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On this general issue, whenever a party applies for a Mortgage, they have to disclose where their deposit is coming from. If a parent is providing some or all of it, the Mortgage Lender will require a letter from that parent to confirm it is a gift, as opposed to a loan (Mortgage Lenders won't normally lend if the Borrower is "borrowing money from elsewhere").
So, in the eyes of the Mortgage Lender, the monies you are providing has to be by way of a gift, and if your daughter's Solicitor is notified this is not the case, he will be under a duty to notify the Mortgage Lender, who in turn may refuse to grant a Mortgage.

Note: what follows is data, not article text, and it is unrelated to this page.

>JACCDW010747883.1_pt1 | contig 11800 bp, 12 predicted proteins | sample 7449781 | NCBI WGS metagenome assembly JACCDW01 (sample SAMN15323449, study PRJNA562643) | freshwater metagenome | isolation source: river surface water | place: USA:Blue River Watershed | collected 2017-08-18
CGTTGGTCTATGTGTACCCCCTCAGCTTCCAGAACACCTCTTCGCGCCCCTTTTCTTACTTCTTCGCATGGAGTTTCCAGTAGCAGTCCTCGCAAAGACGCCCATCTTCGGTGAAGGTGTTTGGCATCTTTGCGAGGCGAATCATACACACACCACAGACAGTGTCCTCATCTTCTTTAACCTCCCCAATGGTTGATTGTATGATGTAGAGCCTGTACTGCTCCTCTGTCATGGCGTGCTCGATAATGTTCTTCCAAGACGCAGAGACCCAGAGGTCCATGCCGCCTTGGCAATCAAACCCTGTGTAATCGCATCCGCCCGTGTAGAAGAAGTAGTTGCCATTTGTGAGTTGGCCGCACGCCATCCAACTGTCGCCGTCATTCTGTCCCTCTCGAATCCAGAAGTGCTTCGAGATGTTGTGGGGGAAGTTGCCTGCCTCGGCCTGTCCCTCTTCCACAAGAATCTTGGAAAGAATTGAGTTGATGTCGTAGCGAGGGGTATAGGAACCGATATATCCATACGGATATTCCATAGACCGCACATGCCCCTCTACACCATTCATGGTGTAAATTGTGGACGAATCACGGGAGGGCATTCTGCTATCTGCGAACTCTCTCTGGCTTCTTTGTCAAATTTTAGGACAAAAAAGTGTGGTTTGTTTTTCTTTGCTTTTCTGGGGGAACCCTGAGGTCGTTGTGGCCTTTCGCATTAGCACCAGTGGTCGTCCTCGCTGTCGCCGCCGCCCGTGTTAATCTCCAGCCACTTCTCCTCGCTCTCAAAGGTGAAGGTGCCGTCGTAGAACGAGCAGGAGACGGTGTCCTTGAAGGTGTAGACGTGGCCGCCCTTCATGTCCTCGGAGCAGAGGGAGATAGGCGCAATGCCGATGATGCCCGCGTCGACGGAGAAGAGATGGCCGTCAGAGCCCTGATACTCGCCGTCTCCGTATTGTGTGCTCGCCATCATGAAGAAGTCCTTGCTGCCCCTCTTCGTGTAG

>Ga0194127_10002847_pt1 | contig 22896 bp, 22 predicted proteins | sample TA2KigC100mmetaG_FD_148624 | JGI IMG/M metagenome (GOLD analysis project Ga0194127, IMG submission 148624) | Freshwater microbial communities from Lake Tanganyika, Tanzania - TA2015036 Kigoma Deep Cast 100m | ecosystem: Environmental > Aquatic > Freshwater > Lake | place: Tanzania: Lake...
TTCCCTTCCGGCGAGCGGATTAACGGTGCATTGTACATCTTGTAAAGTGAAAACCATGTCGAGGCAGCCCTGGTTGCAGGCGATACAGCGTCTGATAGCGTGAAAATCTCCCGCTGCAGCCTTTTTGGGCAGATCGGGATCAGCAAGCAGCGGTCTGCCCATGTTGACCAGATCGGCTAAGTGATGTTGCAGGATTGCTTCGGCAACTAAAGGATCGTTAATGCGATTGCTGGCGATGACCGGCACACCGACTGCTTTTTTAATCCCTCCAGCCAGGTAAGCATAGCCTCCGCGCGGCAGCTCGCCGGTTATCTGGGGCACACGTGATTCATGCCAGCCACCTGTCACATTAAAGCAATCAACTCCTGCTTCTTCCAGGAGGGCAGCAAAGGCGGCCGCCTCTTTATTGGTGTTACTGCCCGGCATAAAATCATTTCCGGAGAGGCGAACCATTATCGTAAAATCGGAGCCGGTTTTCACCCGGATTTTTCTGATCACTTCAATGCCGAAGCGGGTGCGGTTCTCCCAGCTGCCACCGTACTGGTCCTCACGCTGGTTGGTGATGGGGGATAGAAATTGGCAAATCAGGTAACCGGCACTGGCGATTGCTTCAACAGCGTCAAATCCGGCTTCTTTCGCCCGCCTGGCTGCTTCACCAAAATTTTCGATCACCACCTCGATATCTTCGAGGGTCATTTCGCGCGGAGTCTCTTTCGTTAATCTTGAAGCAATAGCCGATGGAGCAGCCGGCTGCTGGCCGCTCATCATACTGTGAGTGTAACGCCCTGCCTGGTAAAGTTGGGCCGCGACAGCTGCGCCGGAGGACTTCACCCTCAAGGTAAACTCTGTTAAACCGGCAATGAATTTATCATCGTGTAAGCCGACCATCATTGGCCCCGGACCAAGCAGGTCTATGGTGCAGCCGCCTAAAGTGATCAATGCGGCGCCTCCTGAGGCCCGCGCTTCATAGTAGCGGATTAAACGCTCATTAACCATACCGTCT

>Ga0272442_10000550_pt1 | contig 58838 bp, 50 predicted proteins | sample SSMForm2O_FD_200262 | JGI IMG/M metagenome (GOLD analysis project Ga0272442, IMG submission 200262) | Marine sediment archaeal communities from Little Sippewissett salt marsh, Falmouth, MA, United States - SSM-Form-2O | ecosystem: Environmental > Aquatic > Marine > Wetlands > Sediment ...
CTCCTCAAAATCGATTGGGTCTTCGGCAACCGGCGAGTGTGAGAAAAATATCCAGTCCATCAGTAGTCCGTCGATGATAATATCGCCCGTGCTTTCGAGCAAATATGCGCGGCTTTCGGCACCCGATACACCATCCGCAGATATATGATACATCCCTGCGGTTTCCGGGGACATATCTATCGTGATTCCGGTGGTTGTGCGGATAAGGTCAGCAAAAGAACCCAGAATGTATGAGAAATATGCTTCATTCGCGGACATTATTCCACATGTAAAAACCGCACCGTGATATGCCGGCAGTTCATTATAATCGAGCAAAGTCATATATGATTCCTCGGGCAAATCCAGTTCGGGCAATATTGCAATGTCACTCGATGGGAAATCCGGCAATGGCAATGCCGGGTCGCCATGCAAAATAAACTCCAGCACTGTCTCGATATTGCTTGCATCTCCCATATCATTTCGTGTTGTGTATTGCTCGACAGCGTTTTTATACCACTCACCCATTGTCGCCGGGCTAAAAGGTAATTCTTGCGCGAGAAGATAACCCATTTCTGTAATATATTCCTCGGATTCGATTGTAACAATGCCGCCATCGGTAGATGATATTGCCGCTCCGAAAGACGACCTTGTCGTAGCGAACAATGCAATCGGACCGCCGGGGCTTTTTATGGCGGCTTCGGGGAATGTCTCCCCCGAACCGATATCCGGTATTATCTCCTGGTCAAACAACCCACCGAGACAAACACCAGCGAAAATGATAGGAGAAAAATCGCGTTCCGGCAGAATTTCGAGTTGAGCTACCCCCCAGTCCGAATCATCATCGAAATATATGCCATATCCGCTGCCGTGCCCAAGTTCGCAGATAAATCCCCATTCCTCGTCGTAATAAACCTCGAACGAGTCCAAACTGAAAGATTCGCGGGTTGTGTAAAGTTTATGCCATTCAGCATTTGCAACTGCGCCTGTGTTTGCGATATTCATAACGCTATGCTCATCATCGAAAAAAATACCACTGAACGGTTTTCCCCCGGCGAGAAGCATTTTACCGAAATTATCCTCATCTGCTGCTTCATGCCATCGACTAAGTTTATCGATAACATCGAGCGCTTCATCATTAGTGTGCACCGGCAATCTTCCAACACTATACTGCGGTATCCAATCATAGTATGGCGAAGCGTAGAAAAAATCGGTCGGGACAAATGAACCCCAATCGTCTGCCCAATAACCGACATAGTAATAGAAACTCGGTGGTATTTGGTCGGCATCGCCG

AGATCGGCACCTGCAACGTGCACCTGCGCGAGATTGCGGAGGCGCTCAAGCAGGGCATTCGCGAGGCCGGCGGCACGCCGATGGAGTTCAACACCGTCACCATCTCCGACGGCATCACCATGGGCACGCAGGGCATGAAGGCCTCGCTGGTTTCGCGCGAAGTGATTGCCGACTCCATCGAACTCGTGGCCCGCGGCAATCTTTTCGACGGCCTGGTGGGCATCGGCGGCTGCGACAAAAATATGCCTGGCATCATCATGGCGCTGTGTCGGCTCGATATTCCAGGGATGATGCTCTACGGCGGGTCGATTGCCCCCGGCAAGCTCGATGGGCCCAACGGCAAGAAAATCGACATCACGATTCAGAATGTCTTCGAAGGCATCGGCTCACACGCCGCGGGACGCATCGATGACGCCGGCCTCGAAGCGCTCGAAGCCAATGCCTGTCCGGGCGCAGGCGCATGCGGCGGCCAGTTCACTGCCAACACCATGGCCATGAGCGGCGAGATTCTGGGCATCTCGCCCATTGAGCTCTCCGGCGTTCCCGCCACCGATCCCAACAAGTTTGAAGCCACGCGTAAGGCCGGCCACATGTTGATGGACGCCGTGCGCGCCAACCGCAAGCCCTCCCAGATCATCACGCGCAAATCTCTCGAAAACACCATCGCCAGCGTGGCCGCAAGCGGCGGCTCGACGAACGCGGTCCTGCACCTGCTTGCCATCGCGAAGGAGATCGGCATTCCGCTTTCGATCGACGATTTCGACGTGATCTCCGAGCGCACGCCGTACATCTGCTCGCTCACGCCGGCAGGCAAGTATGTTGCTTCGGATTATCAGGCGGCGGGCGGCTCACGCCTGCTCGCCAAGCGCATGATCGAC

This leaves you in a tricky position in that you can get get any evidence or do anything to protect your financial position in the property at the time your monies are paid over.
The Mortgage adviser is correct in so far as after completion, provided you go to a different Solicitor to the one who acted for your Daughter, he can prepare a simple Declaration of Trust, which will state that although the legal title is held by your Daughter, she holds half of the property on trust for you. This will be sufficient evidence to confirm your interest in the property, but please note it will rank below the Mortgage, in that if your Daughter decides to re-mortgage at a later date for a higher amount, and then she loses her job and the property is repossessed, the new Mortgage Lender will be entitled to claim back whatever amount is owing under the Mortgage even if this is more than 50% of the property value.
I hope this makes sense and assists you.